Shortly before 6:00 the next morning, nine or ten Chicago police officers conducted the planned search. Present at the time were Robinson, his grandmother (who opened the door for the police), his uncle and aunt, and his aunt's boyfriend. Sergeant Ronald Blas, the "search team supervisor, " testified that he was the last police officer to enter the premises. Apparently, he was the first to notice a large silver revolver (a .44-caliber Ruger Super Redhawk) lying on top of a laundry basket immediately next to the front door (see photograph, post at 19). After noticing the gun, Blas walked over to Robinson, who had been asleep on a sofa in the dining room, read Robinson his Miranda rights, and asked Robinson "if there was anything in the residence that shouldn't be [t]here." According to Blas, Robinson answered either, "Yes, that's my gun, " or "The gun that's in the laundry basket."
Robinson filed a pre-trial motion seeking to suppress the gun. The court indicated that there likely was probable cause supporting the search warrant, though it stopped short of making such a determination. Instead, it held that suppression was improper because the officers were entitled to rely on the warrant in good faith.
After the early morning search, Robinson was taken to a nearby police station, where he was interrogated by Elizondo and another Chicago police officer, Nina Moore. At trial, Moore and Elizondo both testified that Elizondo advised Robinson of his Miranda rights a second time, after which Robinson reconfirmed that the gun belonged to him. The officers recalled that Robinson stated that he purchased the gun several months earlier after overhearing two people discussing the weapon at a gas station near the intersection of West 111th and South State Streets. Robinson (they continued) admitted that he bought the gun for $200 from the owner inside a nearby Wendy's restaurant soon after.
Robinson's wife and grandmother testified for the defense. Both stated that they had never seen Robinson with a gun, and that they did not believe that the recovered revolver was his. Robinson's grandmother also testified that her daughter's boyfriend, who was staying in the apartment at the time of the search, had a criminal history. On cross-examination, the government elicited some minor concessions from the witnesses: Robinson's wife acknowledged that Robinson used to hang out on Chicago's South Side, in the general vicinity of W. 111th St. and S. State St., and Robinson's grandmother confirmed that she heard one of the officers announce during the search that he had discovered a gun. Robinson did not testify.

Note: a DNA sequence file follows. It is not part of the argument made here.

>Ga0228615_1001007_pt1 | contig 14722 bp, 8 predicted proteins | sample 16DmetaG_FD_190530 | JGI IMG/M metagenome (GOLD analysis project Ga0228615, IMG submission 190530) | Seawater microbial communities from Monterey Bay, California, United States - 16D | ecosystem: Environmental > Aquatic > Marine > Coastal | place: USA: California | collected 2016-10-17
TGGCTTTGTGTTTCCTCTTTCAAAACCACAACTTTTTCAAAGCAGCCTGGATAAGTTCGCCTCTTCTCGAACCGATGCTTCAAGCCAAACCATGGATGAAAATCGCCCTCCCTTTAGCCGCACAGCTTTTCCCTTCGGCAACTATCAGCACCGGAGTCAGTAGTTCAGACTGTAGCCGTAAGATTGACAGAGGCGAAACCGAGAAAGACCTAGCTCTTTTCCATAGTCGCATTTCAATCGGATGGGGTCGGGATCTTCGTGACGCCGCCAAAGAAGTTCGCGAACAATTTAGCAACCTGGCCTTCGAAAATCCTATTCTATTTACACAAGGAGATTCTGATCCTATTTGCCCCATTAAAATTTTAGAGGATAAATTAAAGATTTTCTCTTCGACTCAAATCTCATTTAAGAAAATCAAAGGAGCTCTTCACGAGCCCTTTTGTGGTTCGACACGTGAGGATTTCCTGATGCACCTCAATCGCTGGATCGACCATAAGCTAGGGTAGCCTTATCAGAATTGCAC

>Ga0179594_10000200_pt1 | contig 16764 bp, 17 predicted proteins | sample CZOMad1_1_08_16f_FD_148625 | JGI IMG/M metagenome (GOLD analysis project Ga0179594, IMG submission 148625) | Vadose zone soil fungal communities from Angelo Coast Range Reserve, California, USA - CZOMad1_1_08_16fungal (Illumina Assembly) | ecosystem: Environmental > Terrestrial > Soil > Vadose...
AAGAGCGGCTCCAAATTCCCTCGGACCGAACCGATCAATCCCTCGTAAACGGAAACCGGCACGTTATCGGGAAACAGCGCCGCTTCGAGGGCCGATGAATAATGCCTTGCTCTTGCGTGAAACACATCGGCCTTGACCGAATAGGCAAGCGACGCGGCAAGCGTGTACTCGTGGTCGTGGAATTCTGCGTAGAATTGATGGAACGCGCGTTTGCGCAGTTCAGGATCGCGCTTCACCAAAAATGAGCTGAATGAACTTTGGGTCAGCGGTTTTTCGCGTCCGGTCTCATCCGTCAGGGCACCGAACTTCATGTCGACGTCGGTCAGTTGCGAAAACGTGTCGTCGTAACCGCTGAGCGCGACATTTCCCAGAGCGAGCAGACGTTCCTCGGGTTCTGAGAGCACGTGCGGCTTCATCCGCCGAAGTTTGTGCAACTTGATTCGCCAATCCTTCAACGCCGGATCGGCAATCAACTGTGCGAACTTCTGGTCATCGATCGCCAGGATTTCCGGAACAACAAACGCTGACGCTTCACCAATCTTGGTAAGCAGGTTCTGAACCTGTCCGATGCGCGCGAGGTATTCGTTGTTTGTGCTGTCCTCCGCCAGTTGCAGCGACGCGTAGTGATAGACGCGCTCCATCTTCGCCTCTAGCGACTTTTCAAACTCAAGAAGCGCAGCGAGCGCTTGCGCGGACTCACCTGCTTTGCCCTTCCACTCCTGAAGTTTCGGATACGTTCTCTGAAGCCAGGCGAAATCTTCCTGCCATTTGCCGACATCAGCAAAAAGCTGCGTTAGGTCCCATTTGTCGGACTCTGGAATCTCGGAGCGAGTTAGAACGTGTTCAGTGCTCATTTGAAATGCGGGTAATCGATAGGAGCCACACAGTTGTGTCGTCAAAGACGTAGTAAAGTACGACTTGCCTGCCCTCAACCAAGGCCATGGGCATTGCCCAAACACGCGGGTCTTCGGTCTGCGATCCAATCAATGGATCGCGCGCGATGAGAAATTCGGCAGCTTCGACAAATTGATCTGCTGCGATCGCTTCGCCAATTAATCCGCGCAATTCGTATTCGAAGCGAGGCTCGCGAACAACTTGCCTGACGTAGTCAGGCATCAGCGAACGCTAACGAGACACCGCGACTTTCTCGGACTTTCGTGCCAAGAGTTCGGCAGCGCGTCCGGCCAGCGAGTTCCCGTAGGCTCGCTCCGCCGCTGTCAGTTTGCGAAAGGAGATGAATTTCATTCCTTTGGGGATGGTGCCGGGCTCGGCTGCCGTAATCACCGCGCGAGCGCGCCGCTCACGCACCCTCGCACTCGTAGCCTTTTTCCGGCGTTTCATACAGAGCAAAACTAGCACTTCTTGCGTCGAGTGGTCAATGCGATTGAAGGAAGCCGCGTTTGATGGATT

Before closing arguments, the parties agreed on the following jury instruction, which was modeled on Seventh Circuit Pattern Instruction 3.04, addressing Robinson's stipulation that he had a prior felony conviction:
You have heard evidence that prior to October 1, 2010, defendant Harvey Robinson was convicted of a felony offense. You may consider this conviction on the question of whether the government has proved that, prior to October 1, 2010, the defendant had been convicted of a crime that was punishable by a term of imprisonment of more than one year. You should consider this evidence only for this limited purpose.
When the court instructed the jury orally, however, it left off the final sentence ("You should consider this evidence only for this purpose."). Both Robinson and the government immediately flagged the omission, and Robinson urged the court to recall the jury to give the complete limiting instruction orally. The court originally explained that it failed to read the final sentence because it thought the limiting instruction was proper only if Robinson had taken the stand in his own defense. Apparently reconsidering this position, the court then expressed concern that recalling the jury would draw undue attention to a single instruction. Ultimately the court refused Robinson's request, but it emphasized that the jury would receive a complete set of the written instructions as they deliberated.